Sunday, March 10, 2013

Liberal Arts and Damsels in Distress: A Revival in College Movies?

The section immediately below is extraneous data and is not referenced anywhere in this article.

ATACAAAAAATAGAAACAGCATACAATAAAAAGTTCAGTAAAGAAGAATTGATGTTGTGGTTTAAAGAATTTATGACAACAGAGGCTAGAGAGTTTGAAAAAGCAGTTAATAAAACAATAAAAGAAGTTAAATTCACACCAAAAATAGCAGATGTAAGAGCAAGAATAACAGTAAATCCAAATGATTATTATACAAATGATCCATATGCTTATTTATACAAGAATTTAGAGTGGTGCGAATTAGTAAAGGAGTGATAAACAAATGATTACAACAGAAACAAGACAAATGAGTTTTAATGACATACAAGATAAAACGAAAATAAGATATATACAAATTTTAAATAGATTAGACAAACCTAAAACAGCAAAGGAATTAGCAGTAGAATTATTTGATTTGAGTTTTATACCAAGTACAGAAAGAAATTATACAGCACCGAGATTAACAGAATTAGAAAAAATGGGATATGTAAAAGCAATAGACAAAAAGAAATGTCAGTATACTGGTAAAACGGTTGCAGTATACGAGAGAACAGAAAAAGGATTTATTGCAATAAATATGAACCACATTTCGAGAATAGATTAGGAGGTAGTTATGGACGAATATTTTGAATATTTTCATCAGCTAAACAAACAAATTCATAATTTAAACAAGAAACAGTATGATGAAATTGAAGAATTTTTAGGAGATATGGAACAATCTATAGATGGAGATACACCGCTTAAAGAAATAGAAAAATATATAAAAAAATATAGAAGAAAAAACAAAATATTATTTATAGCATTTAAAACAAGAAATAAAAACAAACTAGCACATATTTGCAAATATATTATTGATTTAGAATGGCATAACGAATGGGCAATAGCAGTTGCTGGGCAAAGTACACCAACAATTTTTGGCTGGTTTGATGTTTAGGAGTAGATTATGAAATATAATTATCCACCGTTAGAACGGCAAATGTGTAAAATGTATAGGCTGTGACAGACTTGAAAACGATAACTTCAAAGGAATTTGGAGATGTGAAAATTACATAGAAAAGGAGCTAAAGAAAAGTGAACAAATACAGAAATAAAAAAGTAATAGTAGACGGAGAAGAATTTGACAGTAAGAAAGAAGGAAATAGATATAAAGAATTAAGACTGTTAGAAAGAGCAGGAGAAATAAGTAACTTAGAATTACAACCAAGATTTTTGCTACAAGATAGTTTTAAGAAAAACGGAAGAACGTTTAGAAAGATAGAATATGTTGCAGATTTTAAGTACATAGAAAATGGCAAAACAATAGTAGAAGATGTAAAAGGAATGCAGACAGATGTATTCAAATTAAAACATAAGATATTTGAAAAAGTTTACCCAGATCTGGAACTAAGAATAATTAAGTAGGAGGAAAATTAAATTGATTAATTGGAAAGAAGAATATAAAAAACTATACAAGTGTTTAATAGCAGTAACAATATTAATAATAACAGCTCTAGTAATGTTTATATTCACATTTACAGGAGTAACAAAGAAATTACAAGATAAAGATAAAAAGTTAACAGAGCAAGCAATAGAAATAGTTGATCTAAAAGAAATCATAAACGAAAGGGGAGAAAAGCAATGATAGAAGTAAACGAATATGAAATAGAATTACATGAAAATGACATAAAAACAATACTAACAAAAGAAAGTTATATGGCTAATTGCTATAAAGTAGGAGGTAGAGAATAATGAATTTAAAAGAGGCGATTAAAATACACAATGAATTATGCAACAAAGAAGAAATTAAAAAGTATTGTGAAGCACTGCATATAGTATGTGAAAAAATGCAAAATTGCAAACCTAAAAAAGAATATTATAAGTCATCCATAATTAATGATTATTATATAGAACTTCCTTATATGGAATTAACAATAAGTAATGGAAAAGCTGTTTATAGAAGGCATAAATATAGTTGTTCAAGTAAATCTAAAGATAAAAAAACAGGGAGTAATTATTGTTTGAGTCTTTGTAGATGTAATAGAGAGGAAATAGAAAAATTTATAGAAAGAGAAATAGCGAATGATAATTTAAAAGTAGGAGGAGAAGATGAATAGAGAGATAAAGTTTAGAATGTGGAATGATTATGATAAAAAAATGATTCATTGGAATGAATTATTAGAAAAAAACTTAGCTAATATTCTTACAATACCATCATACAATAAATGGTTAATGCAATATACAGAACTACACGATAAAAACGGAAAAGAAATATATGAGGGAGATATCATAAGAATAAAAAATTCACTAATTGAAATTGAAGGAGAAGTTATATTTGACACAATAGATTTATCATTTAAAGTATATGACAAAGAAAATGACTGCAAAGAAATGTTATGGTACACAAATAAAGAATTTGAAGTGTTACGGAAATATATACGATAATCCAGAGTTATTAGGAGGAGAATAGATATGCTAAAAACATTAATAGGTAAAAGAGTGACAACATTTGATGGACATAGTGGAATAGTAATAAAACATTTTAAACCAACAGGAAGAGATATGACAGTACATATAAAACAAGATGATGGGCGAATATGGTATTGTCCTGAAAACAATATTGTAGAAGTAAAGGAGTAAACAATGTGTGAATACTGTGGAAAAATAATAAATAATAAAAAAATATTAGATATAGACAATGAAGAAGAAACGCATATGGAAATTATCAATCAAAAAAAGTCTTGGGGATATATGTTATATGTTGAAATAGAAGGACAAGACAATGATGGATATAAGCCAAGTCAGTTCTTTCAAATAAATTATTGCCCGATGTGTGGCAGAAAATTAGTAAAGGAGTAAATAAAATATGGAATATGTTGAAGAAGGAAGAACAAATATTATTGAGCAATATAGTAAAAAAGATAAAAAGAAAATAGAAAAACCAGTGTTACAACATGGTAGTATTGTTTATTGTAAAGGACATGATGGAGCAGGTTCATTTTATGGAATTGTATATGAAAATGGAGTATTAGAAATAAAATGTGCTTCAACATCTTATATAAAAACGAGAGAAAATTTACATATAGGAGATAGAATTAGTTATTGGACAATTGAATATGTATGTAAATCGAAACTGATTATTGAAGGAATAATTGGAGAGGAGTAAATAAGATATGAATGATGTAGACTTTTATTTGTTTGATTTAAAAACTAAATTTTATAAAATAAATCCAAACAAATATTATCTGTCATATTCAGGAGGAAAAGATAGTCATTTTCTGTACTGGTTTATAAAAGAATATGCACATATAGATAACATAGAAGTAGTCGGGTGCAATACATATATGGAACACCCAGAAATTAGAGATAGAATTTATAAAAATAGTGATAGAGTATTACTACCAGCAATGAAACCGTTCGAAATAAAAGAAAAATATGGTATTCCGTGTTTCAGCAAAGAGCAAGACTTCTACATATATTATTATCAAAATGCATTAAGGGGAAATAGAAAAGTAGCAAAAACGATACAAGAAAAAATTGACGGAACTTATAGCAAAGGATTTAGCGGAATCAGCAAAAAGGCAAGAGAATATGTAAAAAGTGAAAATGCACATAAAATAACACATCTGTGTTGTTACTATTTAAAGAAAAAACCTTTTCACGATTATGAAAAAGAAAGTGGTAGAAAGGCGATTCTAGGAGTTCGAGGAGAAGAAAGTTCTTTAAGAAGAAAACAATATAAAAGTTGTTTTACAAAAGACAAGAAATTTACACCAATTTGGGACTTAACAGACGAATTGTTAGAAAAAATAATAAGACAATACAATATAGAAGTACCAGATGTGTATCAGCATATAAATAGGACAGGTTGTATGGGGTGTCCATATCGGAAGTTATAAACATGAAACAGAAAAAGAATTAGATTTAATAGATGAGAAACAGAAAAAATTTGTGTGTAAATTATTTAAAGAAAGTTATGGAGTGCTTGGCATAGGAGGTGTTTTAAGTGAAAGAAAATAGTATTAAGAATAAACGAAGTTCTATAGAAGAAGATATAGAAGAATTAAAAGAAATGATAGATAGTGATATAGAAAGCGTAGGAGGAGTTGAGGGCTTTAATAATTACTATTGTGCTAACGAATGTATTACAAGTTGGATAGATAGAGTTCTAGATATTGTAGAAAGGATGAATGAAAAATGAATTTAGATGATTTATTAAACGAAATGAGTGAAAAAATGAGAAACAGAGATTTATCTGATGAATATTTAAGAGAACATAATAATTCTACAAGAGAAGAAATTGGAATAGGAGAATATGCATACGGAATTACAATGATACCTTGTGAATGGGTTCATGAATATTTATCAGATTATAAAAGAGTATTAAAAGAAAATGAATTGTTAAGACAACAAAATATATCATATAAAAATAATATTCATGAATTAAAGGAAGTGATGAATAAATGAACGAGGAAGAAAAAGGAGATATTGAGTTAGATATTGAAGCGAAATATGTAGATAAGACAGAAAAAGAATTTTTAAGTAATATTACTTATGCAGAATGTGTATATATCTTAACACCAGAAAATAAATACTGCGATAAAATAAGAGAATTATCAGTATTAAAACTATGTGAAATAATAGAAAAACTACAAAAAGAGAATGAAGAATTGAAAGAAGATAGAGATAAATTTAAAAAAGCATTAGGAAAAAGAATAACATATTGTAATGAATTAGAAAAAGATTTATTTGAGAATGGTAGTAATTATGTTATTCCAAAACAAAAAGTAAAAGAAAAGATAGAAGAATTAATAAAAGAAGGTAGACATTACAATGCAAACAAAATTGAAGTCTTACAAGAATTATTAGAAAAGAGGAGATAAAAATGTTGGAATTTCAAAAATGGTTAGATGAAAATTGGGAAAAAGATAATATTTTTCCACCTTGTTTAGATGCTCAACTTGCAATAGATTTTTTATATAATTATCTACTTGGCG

It's no secret that movies about college have almost entirely descended into pure schlock by presenting these learning institutions as playhouses for adults before they have to face the real world. Really, since American Pie movies about college have been bores, telling the same stories of sex, drugs, fraternities, and incessant partying without regarding what college used to be and still is for the majority of people (there have been some exceptions, but they haven't been necessarily good, i.e. Mona Lisa Smile). Which is why I was thrilled when last year saw not one, but two really good movies about college hit theaters (granted, they weren't widely released, but I'll take what I can get). First came Whit Stillman's long-awaited return with Damsels in Distress, a glorious little movie about college girls trying to change the way guys are behaving on campus (in a sense, it's Stillman's direct response to the post-American Pie cinematic version of the collegiate male). It's definitely not for everyone, as Stillman is making a comedy purely about things he finds funny or amusing. And this why he's never gone mainstream. He'd rather have a small group of die-hard fans than pander to a larger audience and sacrifice much of his comic vision. Stillman's movies are strange, but I've never seen them as off-beat or quirky. There's something just plain cool and classy about them. They're too smart not to embrace, and too satirical to seem sentimental or self-consciously indie. After previously dealing with young New York socialites and Disco-era yuppies, Stillman is tackling college, an ideal subject for him. And while it's very much just about Stillman's own world, he's got some excellent and very funny things to say about college guys, cliques, and  and how absurdly melodramatic young love is. The other college movie to see from last year is the small, slight Liberal Arts from How I Met Your Mother actor-turned filmmaker Josh Radnor. This one's easier to consume, but again what I loved about it was that Radnor had something to say about college. He's concerned primarily with the fact that merely engaging in classic literature or ideas or art in general is not only no longer practiced, but suddenly hardly passé. He's made a very funny and insightful and breezy comedy about a 35 year old returning to his old college and falling in love. These movies aren't going to necessarily convince the people they're criticizing to change, but they will make the people who understand the problems feel some relief that the issues are being addressed. More importantly, perhaps, they're making college movies fun again. 

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